Posts Tagged ‘Every Day in May Challenge


Every Day In May Challenge Final Topic: Achievement

Distant landmarks that stood off in the distance. The final gates off a ranch. They seemed so far away, but eventually through a circuitous route across the landscape I finally reached them. It felt wonderful and at the same time I hated to close them behind me and leave. Maybe I will go back.

“Achievement, exploit, feat are terms for a noteworthy act. Achievement connotes final accomplishments of something noteworthy, after much effort and often in spite of obstacles and discouragements…” (some dictionary)

Awards based on accomplishments; building things; completing giant tasks; successfully implementing new concepts; retiring from a long, notable career; helping raise wonderful children; mentoring others………  All the above are achievements. But, of late, there are four  notable ones, of which I am most humbly proud, in admittedly varying degrees of emotional intensity.

First, my oldest son and I spent the final hours with my father as he lay in a hospital bed dying. He had had a stroke days earlier. We assumed he would survive but be disabled. We didn’t know that the strokes were continuing and he was in the act of passing. As I entered the room and stared at my once invincible father I noticed that labored, gasping breathing. I didn’t understand really what I was looking at. A nurse walked up and said ‘you know what is going on don’t you? What I asked. Simply put, staring into my eyes, she said ‘he’s dying now’. She walked past me out of the room. As if I had been handed a script seconds before the curtain was to rise, there I stood on life’s stage. Ill prepared and stunned. I knelt beside him looking at his face. I held his hand, something I had never done before. I rubbed his forehead and hair, again something I had never done before. I told him I loved him. Need I say it. He passed on into that stillness. In the room you could only hear a ticking of the clock and the normal bustle in the hallway of a hospital, through the room’s closed door. My son and I stood there and took it in. My dad, the warrior, the rock was at peace.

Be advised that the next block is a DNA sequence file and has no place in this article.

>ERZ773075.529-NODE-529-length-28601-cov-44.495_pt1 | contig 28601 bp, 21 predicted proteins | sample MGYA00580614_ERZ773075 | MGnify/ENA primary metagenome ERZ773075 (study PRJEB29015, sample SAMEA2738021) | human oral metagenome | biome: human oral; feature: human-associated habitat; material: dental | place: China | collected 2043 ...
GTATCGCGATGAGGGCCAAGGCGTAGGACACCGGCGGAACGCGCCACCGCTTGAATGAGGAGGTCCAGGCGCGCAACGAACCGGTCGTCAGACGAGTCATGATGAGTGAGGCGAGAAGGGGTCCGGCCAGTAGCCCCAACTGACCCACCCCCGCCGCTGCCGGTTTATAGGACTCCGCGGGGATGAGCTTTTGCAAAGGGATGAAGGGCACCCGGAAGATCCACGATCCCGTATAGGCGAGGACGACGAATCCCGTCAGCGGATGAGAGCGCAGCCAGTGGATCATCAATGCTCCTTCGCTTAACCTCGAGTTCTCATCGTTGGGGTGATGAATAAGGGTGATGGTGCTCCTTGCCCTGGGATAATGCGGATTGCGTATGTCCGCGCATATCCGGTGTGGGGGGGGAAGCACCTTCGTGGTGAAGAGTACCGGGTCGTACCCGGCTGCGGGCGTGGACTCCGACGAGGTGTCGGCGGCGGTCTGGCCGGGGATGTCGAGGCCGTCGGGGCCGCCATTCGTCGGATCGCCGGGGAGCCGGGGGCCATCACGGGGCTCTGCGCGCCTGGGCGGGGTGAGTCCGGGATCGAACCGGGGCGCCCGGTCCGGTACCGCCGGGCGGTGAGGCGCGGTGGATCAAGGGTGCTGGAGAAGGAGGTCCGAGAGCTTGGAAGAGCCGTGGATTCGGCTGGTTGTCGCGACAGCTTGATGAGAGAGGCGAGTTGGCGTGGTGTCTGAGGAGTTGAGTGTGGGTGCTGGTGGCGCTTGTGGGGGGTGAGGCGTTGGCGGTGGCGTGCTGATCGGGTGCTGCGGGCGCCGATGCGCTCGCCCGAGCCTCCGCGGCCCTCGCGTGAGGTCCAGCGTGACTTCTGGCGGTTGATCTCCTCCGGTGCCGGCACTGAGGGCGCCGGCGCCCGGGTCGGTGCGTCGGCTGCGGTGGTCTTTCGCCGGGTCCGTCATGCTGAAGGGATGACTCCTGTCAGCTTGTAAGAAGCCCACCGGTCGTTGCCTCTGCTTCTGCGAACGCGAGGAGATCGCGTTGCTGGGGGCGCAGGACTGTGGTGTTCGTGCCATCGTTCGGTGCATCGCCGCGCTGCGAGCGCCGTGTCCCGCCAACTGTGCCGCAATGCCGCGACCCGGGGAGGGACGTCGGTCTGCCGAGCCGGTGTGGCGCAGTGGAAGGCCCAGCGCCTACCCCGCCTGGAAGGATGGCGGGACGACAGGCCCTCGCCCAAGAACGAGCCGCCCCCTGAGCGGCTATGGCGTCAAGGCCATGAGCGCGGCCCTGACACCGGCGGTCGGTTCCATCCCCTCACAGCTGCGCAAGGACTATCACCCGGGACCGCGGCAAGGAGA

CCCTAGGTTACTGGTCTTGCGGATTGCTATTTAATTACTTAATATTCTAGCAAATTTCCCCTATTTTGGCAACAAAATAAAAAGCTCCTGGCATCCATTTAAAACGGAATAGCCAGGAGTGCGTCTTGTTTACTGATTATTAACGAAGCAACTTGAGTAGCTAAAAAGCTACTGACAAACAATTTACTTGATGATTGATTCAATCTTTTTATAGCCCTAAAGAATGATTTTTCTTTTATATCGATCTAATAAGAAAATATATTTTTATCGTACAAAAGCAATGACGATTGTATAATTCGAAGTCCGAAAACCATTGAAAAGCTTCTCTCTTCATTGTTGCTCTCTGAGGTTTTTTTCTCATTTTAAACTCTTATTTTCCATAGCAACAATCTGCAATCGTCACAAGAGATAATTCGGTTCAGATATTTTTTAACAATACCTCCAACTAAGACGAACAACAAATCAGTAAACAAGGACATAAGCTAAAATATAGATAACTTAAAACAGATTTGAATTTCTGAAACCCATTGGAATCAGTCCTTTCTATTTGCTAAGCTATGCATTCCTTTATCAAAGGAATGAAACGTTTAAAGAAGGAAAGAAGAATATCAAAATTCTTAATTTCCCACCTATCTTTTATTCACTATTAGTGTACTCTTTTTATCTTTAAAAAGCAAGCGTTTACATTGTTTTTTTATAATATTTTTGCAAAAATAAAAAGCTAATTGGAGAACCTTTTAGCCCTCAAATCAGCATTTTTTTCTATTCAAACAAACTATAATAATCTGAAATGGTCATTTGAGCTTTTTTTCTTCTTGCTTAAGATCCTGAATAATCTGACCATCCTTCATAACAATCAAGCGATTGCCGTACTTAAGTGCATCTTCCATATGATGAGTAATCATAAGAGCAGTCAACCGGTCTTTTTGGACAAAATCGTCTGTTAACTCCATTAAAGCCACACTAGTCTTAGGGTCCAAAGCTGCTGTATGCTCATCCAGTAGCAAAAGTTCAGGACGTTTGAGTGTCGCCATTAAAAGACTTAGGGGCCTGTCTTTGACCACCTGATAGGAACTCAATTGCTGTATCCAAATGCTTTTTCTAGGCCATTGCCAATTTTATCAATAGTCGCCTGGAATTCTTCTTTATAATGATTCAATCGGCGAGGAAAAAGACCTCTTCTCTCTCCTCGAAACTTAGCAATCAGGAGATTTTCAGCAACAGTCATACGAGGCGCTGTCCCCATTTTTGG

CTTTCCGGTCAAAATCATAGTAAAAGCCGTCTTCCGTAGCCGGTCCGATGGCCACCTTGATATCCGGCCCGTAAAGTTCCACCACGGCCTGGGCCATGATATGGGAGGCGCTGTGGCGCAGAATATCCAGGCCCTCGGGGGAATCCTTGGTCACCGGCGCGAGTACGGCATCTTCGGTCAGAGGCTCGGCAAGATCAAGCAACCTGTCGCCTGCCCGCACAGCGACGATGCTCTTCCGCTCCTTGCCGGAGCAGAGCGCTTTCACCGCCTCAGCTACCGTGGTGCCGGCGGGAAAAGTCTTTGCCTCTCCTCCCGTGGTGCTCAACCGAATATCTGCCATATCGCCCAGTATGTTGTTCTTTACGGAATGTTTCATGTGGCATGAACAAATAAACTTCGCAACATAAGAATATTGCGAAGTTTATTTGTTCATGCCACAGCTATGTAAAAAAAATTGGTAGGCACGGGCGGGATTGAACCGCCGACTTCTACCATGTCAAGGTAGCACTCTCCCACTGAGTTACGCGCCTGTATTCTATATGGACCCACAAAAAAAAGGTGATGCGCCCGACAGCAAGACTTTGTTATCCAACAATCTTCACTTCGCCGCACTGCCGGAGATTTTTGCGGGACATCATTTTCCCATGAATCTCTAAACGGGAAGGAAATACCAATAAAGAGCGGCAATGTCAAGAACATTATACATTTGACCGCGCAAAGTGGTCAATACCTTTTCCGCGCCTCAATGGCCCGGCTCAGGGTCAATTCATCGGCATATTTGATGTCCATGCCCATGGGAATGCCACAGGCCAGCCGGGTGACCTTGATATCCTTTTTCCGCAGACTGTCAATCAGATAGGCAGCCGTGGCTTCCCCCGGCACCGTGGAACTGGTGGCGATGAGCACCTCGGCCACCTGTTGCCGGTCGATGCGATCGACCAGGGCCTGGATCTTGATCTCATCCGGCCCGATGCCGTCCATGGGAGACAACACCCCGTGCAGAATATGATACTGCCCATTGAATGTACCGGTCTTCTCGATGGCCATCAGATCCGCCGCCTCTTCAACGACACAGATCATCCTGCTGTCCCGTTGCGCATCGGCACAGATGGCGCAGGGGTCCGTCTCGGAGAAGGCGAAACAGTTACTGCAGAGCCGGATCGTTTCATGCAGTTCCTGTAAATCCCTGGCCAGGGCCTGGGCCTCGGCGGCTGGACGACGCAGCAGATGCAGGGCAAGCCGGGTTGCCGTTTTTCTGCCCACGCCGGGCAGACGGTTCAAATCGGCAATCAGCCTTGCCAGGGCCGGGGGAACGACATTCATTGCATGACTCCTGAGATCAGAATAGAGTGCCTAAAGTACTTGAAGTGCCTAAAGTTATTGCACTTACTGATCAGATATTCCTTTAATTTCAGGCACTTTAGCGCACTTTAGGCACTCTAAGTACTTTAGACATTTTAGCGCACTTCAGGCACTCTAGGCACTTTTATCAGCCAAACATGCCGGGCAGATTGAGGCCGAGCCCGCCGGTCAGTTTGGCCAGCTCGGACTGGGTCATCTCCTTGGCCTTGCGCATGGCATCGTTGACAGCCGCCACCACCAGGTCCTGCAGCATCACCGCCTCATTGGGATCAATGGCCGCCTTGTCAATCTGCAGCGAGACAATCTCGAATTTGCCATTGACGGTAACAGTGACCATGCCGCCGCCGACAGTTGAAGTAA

Second, I spent the better part of the last five years tending to my mom, who was tortured by cancer, hoarding, depression and finally spent the last five months of her life in our home dying of the cancer. I, not alone for sure, saw that through to the final breath. My sweet mom.

Thirdly, as my mom was dying, her sister and best friend was also ill. Dementia, reclusiveness, hoarding and heart disease brought my Aunt into my life as my mom died. There was no one else to care for my Aunt. My wife and I adopted my reclusive Aunt and spent over a year gaining her trust. We gained admission into her home, into a chair unearthed from her mountains of  stuff and finally we gained admission into her heart. In the end, we spent those final months as she slipped ever deeper into dementia. Again, I was there for the that final grinding, long, gasping ride to the quiet end. The clock ticking in the silent room.

I am proud of those three achievements because it was how it use to be long ago. It was a challenge and it was mentally exhausting. But, in the end, they passed with someone holding their hands. It was spiritual and challenging. I hope it is not morose or maudlin. It is intended to be the passage, the journey we all move through….eventually.


Lastly, the Every Day in May Challenge. It has been a very positive and enlightening experience. When Chadd VanZanten of How Small A Trout corresponded with me, I was immediately impressed by the topics list. Yes, much of it was fishing related and I relished the opportunity of giving up a little bit of me that others really don’t know under the cloak of SwittersB.

But, other factors became entwined whether Chadd knew this would result or not I don’t know. Life intervened for me. More strife, more stressors, more distractions. To make the daily posting and to be challenged to write outside the box and try for something different perhaps was challenging and I have to say rewarding for me. 

So, why the attachment of the seemingly heavy stuff above…the deaths of my loved ones. Well along the way of this Every Day In May Challenge quite a few topics and writing efforts renewed my faith in the spiritual value of the outdoors in healing, renewing, focusing the mind and heart. Being at one with self, nature, God, and the past. Peace of mind and of heart. It was a heck of a lot of fun too! 

Thanks to all the fine bloggers that participated and added energy and motion to this fun project. Hooray for us!!!

Well, Hooray for Me Too!


Every Day In May Topic: Fish Philosophy

I fish to connect. I strive, of course, to connect the fly to the fish. But also, to connect with my spiritual side, my predatory side, just more of me. Over the years, ‘me’ has blurred and faded where it shouldn’t. Fly fishing has always brought degrees of clarity.

Fly fishing is observation, exploration and movement. While I take a place in my ‘chapel’ I settle in and look about. I say my prayers and attempt to become at one with beauty, with the purpose, with my place in all this. It is so much easier there.